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October 12, 2010 6:05 AM   Subscribe

Never-before-seen footage of Eric Stoltz as Marty McFly in Back To The Future Before Michael J. Fox could take the part of Marty McFly, producers cast Eric Stoltz and filmed for five weeks. The producers eventually decided to go with Fox, fired Stoltz, and locked the footage away in the vault. Now, twenty-five years later, we finally get to see the "other" Back to the Future.
posted by Servo5678 (66 comments total) 31 users marked this as a favorite

 
It's like someone went back to 1955 and messed around, forever changing the 1985 that I knew.
posted by .kobayashi. at 6:07 AM on October 12, 2010 [25 favorites]


Marvin, you gotta give her an injection of adrenaline directly to her heart. See that's where they fuck for the first time on the dance floor. And if she ODs, they can't fuck. If they can't fuck they can't fall in love, and I'm history. So what you have to do is, you have to bring the needle down in a stabbing motion. If you put your mind to it, you can accomplish anything.
posted by griphus at 6:14 AM on October 12, 2010 [27 favorites]


Starting at about 10 seconds into the first link you can see Zemeckis is wearing a calculator watch. That's fantastic.
posted by jedicus at 6:15 AM on October 12, 2010 [3 favorites]


I would like to see the complete footage. It would be kinda neat to compare performances.
posted by grubi at 6:15 AM on October 12, 2010 [2 favorites]


marty mctheflyII?
posted by condour75 at 6:22 AM on October 12, 2010 [2 favorites]


I love Back to the Future in an entirely imprudent manner. I already have tickets to one of the October 23rd showings. And now I may have to buy this box set.
posted by uncleozzy at 6:28 AM on October 12, 2010


If you'll excuse me, and I'm paraphrasing myself here, but I have said before that if Stoltz is a fine red wine, then Fox is a dry martini.
posted by (Arsenio) Hall and (Warren) Oates at 6:33 AM on October 12, 2010 [6 favorites]


Great Scott!
posted by dig_duggler at 6:35 AM on October 12, 2010


Just watching those few clips of Eric Stoltz with no dialogue, you can tell the tone would've been completely different. I never really thought about Fox being funny, but I suppose that's the sign of a good comedic actor--playing it sort of straight but pulling off funny at the same time.

I wonder if Stolz is still bitter over that.
posted by zardoz at 6:37 AM on October 12, 2010 [1 favorite]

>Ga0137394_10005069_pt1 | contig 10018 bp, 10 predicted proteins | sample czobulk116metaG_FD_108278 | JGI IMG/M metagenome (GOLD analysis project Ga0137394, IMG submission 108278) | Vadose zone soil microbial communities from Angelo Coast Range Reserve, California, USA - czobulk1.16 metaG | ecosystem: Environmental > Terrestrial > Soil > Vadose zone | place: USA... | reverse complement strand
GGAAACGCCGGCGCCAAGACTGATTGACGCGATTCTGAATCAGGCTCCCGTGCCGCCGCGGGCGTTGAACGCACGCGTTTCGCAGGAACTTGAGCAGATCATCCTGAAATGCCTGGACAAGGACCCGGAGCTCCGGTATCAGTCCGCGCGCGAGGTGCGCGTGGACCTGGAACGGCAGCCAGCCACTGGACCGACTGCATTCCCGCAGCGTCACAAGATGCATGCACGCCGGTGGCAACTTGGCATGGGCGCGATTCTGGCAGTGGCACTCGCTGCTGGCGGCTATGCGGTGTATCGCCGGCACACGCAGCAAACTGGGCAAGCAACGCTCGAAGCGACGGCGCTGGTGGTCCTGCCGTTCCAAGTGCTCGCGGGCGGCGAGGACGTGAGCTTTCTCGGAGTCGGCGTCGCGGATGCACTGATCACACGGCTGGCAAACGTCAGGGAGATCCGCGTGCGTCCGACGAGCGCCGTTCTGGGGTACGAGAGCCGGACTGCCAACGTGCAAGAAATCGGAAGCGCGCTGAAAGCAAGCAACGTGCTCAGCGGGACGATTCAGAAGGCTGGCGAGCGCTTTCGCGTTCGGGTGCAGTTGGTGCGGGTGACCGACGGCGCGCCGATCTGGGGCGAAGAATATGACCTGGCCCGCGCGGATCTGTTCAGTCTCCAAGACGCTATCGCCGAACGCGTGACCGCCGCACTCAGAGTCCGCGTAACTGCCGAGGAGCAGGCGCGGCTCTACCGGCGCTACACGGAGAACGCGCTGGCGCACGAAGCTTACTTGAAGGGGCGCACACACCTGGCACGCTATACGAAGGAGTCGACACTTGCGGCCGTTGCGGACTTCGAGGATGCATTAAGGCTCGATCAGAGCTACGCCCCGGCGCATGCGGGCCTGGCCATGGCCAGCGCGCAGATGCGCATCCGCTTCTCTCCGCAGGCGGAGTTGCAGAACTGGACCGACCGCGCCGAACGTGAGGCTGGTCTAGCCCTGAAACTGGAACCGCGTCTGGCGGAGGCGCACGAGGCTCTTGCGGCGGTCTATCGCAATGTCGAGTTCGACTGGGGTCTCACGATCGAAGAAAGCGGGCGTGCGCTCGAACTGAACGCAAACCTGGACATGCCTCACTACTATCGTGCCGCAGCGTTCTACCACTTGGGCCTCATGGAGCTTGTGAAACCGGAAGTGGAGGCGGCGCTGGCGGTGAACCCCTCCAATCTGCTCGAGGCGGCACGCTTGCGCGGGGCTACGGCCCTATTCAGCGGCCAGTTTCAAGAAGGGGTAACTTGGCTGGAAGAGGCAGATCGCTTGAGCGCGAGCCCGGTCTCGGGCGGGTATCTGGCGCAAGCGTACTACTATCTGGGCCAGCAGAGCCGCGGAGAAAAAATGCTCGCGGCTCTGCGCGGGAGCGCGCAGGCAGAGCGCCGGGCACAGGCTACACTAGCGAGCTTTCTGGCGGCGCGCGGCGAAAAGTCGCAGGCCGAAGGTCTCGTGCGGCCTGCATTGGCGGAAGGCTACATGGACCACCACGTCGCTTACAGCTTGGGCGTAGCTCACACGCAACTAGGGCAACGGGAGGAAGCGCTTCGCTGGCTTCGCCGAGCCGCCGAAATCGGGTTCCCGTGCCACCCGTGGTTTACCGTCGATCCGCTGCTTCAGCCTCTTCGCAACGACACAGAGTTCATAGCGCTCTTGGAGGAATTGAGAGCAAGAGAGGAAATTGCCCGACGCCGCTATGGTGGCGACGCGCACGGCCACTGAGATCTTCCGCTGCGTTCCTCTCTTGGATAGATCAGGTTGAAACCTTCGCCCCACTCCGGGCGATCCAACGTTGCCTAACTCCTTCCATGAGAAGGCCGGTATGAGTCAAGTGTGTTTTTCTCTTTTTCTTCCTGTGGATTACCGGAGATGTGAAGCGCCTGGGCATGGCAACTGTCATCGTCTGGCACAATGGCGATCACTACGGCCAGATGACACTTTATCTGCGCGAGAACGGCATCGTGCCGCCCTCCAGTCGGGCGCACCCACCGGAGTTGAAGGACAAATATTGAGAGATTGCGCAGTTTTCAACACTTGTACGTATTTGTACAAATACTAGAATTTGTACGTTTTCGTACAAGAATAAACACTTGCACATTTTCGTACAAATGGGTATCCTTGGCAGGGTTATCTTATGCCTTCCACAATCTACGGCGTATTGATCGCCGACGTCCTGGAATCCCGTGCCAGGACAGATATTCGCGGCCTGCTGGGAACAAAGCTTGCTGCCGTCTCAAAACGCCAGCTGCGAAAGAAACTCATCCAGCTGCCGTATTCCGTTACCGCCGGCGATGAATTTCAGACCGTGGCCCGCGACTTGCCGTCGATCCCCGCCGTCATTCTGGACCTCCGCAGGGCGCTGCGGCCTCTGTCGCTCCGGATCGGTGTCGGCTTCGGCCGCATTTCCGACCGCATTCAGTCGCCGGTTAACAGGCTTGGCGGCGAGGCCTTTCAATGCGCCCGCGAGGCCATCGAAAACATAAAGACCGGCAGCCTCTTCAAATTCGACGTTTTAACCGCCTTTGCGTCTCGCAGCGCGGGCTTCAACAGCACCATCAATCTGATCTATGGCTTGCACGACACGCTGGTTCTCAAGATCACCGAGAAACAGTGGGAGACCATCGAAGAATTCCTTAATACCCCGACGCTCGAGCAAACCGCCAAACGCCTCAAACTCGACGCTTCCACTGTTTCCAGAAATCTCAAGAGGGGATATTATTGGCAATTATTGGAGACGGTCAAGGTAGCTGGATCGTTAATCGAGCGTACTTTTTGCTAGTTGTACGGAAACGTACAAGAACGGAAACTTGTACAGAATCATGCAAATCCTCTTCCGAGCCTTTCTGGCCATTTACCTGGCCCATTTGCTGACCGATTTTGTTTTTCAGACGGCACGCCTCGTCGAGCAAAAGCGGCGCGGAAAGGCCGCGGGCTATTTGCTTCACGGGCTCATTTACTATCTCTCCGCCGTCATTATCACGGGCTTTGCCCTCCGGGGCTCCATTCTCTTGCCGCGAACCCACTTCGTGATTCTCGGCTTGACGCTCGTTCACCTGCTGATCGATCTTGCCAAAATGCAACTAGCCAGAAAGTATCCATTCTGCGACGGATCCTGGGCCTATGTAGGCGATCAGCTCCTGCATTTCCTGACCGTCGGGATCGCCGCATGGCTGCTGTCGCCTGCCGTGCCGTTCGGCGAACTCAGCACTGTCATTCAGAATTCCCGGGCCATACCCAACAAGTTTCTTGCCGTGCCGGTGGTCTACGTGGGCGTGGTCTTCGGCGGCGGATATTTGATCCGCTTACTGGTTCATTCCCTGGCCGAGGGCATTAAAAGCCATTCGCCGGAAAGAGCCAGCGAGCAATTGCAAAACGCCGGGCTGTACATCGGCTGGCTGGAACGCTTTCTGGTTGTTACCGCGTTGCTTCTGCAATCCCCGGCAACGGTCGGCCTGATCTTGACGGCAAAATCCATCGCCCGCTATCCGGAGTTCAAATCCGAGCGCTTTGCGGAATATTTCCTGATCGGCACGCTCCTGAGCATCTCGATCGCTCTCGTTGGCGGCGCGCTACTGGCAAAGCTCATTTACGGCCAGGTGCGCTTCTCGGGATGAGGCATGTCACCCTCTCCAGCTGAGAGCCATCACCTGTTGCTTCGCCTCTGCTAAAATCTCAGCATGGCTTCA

Eric Stoltz resembles Crispin Glover a bit more in these clips. I wonder if that was a conscious decision.
posted by hanoixan at 6:41 AM on October 12, 2010 [2 favorites]


zardoz: "I wonder if Stolz is still bitter over that"

So bitter he's building Cylons.
posted by bwg at 6:43 AM on October 12, 2010 [6 favorites]


This is great. The whole cast and crew is so oblique in the "making of" featurettes when they talk about how MJ Fox was cast: "Well, see, we first wanted to go one way . . . but then we, well, decided to go in a different direction and . . . then Mike came on board and we reshot and what a breath of fresh air blah blah blah"
posted by Think_Long at 6:45 AM on October 12, 2010


Just watching those few clips of Eric Stoltz with no dialogue, you can tell the tone would've been completely different.

I think a big part of what made Michael J. Fox funny in BTTF was that he seemed not just awed, but constantly overwhelmed by everything that happened. These few little clips of Stoltz show the awe--and a lot of it--but he seems more detached, which I think would have played a lot less funny.
posted by uncleozzy at 6:48 AM on October 12, 2010 [5 favorites]


I would like to see the complete footage. It would be kinda neat to compare performances.

Seriously. They filmed for five weeks, and we get 10 seconds of soundless footage.
posted by smackfu at 6:55 AM on October 12, 2010 [6 favorites]


It's interesting how much the costuming changed, too. Instead of the life preserver vest, Eric Stoltz looks like he just got done shooting the Head Over Heels video.
posted by cottoncandybeard at 7:07 AM on October 12, 2010 [3 favorites]


Jesus Christ, Robert Zemeckis's comb-over is a crime against humanity.
posted by delmoi at 7:08 AM on October 12, 2010 [2 favorites]


Just based on that brief clip, it sounds like Stolz had the right look and was a fine actor but just wasn't funny enough in that context. We're so used to Fox's performance that it seems like the way it had to be done -- but that's what's so great about it. He's making subtle comic choices every moment he's on screen.
posted by John Cohen at 7:12 AM on October 12, 2010 [2 favorites]


This post has been quite enlightening for me. First I find that I can go see BTTF in a theater on the 23rd, and then I find that Caprica is finally back. Good news all around!
posted by wierdo at 7:14 AM on October 12, 2010


One of the most interesting things, for me, is how much Stoltz looks like Crispin Glover in these clips. That's good casting, just from a genetic plausibility perspective.